It’s 5 o’clock on a run-of-the-mill drizzly evening in January. My make up is melting off my face. I’m ravenous.
Even the sound of my own bloody breathing is getting on my last nerve after a long-ass day in work, avoiding eye contact with anything of substantial calorific value ahead of some seriously exciting dinner plans that night.
(I couldn’t usually give two hoots about kcals but look, it was January… All of my clothes are too tight and I’m not about to pay a personal trainer £70 a week to go and drop my metaphorical knickers to any biscuit, bar of chocolate or bag of crisps that tries to seduce me. Willpower, people, willpower.)
So, by the time my other half pulls up outside the office 20 minutes later, I’m about ready to drag her out of the vehicle by her lovely shiny hair and knock her down with her own four wheels.
Not because she’s done anything wrong at all – quite the contrary – but just out of sheer, flaming HANGER.
It’s only by the grace of a sugar rush delivered from the solitary Fruitella that I found lurking in the passenger door that she lives to tell the tale of our evening at The Ivy, Manchester*.
(*Yes, it is probably only by the grace of regular restaurant review +1 invites that I get to the tell the tale of being her other half. As my Twitter bio states, you will not like me when I’m hangry and she can sure vouch for my grouch!)
Ivy Asia at The Ivy Restaurant, Manchester, Spinningfields
The Ivy’s organic botanical façade is unsealed by glamourous gold-rimmed doors manned by a duo of charming doormen bedecked in trench coats and flat caps in a stunning shade of Shamrock-green. We stepped over the threshold into a truly beguiling example of interior décor that was antique Art Deco and cool contemporary in equal parts.
As my good friends in the hip hop circles I often frequent might say, this bitch is Bad and Boujee!
As I absorbed my surroundings, my melting make-up, rumbling stomach and aching feet (it had to he heels for The Ivy) suddenly paled into insignificance and I felt like an extra from an extravagant Wes Anderson mise-en-scene. A theme that would continue onto the second of four floors to where the Ivy Asia restaurant resides.
We stepped out of the lift and I couldn’t help but rather rudely glance past the kimono-clad concierge warmly ushering us towards our host to the jade-green floor illuminating the one-storey restaurant. The semi-precious stone flooring cast the perfect intimate hue over the sea of lavish Asian fabrics, gold-gilt ceiling and decadent mirrored bar.
It’s clear to see why The Ivy has quickly become ‘the place to be’ since its opening in November of last year.
The Pan-Asian Ivy Asia menu is inspired by Head Chef, Steve Scoullar’s travels around Vietnam, Cambodia and Tokyo. His worldliness has been perfectly transformed into a well-rounded menu of both small and large dishes, complimented by a comprehensive wine list and selection of cocktails influenced by traditional Asian flavours. More on that last bit in just a moment though.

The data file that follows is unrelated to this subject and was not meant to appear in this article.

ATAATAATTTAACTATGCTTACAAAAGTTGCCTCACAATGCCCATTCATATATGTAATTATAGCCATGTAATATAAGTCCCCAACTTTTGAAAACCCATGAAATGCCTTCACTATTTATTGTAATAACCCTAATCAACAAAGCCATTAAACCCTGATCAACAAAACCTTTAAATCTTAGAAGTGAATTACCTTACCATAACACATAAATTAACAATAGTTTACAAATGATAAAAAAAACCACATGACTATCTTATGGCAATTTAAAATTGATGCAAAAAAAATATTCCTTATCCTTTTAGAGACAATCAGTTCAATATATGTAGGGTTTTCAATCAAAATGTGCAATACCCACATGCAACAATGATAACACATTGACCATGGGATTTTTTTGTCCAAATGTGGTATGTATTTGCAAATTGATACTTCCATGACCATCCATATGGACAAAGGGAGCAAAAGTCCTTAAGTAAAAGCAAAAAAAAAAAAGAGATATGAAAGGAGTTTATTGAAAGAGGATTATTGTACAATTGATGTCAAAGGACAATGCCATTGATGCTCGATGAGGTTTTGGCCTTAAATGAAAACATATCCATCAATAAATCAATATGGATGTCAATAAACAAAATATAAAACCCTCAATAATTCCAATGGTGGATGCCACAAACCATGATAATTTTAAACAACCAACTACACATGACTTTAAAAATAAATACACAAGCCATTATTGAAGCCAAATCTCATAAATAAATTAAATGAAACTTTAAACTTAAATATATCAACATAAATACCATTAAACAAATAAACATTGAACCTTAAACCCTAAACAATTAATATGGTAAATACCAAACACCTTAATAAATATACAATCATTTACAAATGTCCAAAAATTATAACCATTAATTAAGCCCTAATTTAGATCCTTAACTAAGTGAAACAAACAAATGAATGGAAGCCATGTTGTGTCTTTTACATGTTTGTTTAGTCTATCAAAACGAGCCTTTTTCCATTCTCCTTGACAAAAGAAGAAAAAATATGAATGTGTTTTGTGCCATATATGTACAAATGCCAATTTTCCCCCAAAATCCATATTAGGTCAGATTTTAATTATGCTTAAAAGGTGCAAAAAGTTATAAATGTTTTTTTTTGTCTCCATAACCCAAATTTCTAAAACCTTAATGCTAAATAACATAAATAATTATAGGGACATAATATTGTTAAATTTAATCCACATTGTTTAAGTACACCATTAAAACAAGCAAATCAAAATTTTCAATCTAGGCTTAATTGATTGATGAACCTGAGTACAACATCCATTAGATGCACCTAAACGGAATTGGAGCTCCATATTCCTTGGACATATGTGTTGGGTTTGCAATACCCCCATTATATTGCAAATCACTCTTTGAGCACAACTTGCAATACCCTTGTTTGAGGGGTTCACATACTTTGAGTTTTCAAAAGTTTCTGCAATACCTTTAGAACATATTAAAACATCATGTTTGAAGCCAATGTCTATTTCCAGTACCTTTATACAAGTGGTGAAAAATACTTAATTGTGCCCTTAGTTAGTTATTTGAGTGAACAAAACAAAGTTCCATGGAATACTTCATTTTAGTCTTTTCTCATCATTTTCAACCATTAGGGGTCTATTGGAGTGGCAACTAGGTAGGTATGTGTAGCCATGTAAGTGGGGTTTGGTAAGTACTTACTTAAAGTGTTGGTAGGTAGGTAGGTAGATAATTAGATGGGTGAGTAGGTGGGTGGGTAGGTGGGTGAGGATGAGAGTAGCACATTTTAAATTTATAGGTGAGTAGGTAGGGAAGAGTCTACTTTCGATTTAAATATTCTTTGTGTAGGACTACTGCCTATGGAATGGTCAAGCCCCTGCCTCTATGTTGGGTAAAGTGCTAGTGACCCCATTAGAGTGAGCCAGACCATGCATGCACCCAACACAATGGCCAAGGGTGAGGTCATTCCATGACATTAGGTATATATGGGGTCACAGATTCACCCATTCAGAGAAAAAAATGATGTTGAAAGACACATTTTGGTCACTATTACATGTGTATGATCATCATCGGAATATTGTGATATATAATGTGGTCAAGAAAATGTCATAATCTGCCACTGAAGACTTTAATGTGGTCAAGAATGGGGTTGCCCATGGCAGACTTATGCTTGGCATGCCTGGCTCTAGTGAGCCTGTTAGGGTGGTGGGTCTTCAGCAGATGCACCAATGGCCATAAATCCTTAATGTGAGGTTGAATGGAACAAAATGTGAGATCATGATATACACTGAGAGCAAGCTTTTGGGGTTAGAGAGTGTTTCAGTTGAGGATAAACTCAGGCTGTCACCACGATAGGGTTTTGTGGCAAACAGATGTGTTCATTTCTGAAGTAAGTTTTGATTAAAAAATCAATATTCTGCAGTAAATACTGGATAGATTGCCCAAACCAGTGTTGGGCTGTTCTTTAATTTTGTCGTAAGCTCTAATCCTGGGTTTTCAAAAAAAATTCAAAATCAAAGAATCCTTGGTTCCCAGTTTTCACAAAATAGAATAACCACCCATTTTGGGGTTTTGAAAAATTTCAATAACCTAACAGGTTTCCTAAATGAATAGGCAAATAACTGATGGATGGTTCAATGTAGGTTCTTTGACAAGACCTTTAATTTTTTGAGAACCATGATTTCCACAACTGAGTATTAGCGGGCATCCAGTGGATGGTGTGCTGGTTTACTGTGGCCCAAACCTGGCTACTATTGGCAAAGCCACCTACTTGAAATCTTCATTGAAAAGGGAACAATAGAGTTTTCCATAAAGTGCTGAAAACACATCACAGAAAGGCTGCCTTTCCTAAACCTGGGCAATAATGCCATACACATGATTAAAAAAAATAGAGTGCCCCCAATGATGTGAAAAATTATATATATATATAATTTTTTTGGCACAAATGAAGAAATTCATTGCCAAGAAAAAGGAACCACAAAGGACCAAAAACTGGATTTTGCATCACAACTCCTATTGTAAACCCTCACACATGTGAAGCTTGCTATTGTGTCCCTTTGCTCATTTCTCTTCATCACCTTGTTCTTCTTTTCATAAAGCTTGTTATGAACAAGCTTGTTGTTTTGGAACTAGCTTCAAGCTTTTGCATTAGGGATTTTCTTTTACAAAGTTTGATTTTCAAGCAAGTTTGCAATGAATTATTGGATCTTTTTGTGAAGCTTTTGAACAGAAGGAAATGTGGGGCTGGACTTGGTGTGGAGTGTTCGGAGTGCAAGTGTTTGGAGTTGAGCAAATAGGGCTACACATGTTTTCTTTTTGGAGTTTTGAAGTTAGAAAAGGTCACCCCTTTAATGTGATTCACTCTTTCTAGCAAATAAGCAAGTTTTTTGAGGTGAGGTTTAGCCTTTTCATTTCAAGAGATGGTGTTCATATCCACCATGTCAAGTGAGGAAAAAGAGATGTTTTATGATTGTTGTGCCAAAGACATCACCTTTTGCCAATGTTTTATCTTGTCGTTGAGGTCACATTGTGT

The menu is split into various segments including For the Table, Tempura, Raw & Cured, Dumplings & Bao Buns, Robata & Mains and the obligatory Sides. We decided to go for something from every slice to get a real taste for what’s on offer here. I had heard extremely mixed reviews of The Ivy food but am pleased to report that we found plenty to celebrate.
Highlights for us were:
Crispy Squid (£8.75) delicately dusted with chilli powder and cooled down with a luxurious Asian Tartare Sauce.
Fresh Yellowfin Tuna Tataki (£8.50) with crunchy avocado crisps.
A sweet, sticky Black Cod Miso (£29.50) which literally fell apart once unrobed from its banana leaf wrap.
The aromatic and tender Duck Massaman Curry (£13.50) stirred with a generous handful of crunchy cashew nuts.
Flamed Edamame (£4.95) with Spicy (really freakin’ spicy) Dip.
The Red Dragon (£8.50) dessert which was a spectacle of dark chocolate brownie chunks, gold almonds, honeycomb, salted caramel shards and an edible spray-painted Chinese dragon.
From the eclectic cocktail menu at The Ivy Asia, I went for a Vanilla Spiced Sour (£5.95) and the Proseccolada (£10.50). The first was a non-alcoholic concoction of Seedlip spice, lemon juice, vanilla and egg white which tasted disturbingly like Listerine mouthwash. The second was a long muddle of rum, coconut cream, black sake, pineapple just and Prosecco and very pleasant indeed.
My partner in dine went for a crisp, chilled Chablis which was expertly recommend by our velvet-clad host who paired her wine with her edible selections. I think it’s this exact type of meticulous attention to detail and lofty level of luxury that really makes The Ivy experience so appealing. True multisensory magic.
I think it’s safe to say this place is going to en vogue for a good while yet and I, for one, cannot wait to return to check out the infamous Ivy Brasserie and Ivy Rooftop bar.
I was very kindly invited to review The Ivy Asia but all words, photographs, opinions, teeth, hair, boobs and nails are my very own.